• For biodegradable pots, follow the directions on the container.
  • For bare root plants, trim any broken, twisted or discolored tips. Determine the original soil line by the change in color on the plant trunk. Set the plant in the hole so the soil line is above the surrounding soil. Space the roots evenly. Backfill soil mix around and between the roots and tamp lightly removing all air.
  • Water thoroughly to settle the soil around the plant. Add more soil mix around plant if necessary after watering. Apply root stimulator to encourage new root growth and fast establishment.
  • If a large plant; build a soil ring around the plant, 6" beyond the edge of the hole, to use as water reservoir to assist in watering until established.
  • Add a 2-3" layer of mulch around plant to conserve soil moisture and eliminate future weeds.
  • For large shrubs, it may be necessary to secure the trunk by using three stakes placed at equal distances around the plant.

Fertilization

  • Fertilize just before and during the plants active growing cycle. Fertilization should begin just prior to new growth and end three or four weeks before the first frost.
  • Choose an all-purpose fertilizer recommended for flowering and/or foliage plants. Frequency will depend on the type of fertilizer. Liquid (water soluble) and granular quick release fertilizer, require more frequent application; slow release granular fertilizer requires less.
  • When using granular fertilizer be sure to sprinkle fertilizer pellets away from the plant stems or trunk to prevent possible burning and always water thoroughly after application. This dissolves or releases the fertilizer into the soil. Apply water soluble fertilizer by thoroughly drenching the leaves and soil.
  • Always follow fertilizer package directions.

Pruning

  • Perennials are pruned to increase flower production and new growth.
  • Perennials that go dormant should be allowed to die back. Prune them in late winter or early spring. This encourages new growth and flowers.
  • Perennials that do not die back completely can be selectively pruned in early spring to remove dead and damaged limbs.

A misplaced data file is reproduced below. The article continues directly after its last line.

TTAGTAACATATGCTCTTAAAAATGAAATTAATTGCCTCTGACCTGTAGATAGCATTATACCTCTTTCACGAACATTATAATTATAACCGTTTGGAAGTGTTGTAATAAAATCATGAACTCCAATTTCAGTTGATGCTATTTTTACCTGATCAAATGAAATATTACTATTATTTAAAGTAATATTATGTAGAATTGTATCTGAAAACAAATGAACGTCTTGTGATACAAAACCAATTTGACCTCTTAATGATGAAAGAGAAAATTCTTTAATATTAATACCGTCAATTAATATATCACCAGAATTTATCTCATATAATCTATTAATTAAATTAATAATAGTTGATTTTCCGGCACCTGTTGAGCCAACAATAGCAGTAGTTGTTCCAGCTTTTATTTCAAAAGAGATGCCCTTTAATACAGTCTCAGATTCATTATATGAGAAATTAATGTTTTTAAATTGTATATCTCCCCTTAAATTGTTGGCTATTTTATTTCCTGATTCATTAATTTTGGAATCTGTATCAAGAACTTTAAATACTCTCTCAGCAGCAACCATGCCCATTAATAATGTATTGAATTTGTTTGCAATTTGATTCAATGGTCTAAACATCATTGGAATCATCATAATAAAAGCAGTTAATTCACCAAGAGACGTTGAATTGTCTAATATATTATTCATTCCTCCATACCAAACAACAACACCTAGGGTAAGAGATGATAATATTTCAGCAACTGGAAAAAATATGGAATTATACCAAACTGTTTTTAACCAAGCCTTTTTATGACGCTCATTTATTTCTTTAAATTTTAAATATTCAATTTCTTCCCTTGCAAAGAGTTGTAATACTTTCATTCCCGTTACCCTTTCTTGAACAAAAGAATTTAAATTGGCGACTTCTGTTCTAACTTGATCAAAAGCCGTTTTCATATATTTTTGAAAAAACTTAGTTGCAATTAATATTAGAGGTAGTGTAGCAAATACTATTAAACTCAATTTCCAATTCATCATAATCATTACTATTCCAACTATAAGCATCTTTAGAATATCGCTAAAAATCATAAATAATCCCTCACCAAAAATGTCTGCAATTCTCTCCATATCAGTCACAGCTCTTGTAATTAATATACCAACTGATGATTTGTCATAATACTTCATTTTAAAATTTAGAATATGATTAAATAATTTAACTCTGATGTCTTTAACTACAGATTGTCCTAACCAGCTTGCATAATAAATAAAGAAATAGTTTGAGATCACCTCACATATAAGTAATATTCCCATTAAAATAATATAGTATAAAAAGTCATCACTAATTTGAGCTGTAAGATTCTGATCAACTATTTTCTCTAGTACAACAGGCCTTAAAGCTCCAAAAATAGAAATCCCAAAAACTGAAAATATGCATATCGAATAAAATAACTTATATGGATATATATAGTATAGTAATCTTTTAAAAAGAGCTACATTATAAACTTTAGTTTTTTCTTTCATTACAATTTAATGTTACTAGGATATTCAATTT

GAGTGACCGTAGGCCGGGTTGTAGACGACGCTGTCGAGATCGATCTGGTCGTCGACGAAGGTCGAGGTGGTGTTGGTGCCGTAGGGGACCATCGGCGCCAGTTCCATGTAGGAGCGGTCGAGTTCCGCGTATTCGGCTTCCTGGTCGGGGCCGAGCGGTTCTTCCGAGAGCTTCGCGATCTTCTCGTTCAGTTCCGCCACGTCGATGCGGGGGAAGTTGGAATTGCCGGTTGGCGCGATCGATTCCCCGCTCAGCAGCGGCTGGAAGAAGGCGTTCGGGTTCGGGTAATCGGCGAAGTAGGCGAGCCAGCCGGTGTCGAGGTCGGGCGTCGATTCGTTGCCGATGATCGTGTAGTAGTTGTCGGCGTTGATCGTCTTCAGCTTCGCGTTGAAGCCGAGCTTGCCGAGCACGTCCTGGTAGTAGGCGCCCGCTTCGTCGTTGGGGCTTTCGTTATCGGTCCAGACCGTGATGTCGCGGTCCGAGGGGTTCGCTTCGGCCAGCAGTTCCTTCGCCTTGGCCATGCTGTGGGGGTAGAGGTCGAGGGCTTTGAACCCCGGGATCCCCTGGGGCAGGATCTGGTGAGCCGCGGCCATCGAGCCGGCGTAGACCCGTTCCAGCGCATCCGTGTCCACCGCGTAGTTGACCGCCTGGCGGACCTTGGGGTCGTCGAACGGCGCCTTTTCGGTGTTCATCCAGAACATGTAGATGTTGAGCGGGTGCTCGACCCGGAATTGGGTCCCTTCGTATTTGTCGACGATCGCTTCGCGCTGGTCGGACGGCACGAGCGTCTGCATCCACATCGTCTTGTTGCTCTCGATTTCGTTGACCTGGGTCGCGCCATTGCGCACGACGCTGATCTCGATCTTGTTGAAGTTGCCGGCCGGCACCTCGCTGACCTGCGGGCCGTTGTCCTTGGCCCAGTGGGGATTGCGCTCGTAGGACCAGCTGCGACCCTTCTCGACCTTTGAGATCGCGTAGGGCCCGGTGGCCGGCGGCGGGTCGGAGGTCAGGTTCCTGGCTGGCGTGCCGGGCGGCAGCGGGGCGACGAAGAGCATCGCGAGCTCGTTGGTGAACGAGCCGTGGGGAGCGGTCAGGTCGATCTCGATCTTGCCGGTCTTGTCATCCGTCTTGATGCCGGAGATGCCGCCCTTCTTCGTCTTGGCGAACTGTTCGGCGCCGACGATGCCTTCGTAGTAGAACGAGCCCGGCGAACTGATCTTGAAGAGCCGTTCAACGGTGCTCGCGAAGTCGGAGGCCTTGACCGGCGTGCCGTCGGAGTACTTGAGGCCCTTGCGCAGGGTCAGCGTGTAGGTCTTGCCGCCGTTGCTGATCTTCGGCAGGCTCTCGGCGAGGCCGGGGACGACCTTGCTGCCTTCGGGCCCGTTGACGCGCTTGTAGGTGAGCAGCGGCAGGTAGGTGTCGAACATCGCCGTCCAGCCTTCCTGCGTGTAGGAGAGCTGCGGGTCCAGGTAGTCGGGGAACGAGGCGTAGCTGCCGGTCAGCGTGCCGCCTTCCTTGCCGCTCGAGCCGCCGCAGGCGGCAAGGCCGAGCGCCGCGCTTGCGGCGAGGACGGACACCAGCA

• Removing old flowers prevents the plant from setting seed and encourages new blooms.
  • Perennials that are root bound or have a decrease in flower production should be divided. Dividing the plant will allow more room for root growth and eventually lead to an increase in blooms.
  • Use proper tools such as shears and hand pruners. Make sure all equipment is clean and sharp.
  • Fertilize after pruning to help speed new growth.

Product Checklist

  • Planting MixPromotes strong healthy growth and more flowers
  • Potting SoilReady to use mix for indoor and outdoor containers and hanging baskets
  • Plant StarterHelps plants quickly establish to their new home
  • Slow Release FertilizerFeeds for months with one application. Safe to use on new plantings
  • Organic MulchPrevents weeds for months, saves water and beautifies
  • Planting ToolsShovels, trowels, cultivators and other tools to make planting easy
  • Pre-emergent Weed ControlApply to ground after planting to prevent new weeds from sprouting
  • Soaker HoseEasy to use, conserves water, and reduces chance of leaf diseases
  • ContainersChoose from light weight resin, clay or ceramic for patio or porch
  • Landscape EdgingKeeps beds defined, easy to maintain, and free of lawn grass
  • Gardening GlovesFor comfort and protection

Plant Variety Information

Buzz™ Midnight Butterfly Bush

L28039

Buddleia 'Buzz Midnight' PPAF

Summer Fall

No

Yes

Medium

4-5' H x 4-5' W

4-5'

Purple

Zone 5 (0 to -10°F)

Full Sun 6+ Hours Direct Sun

Containers, Fragrant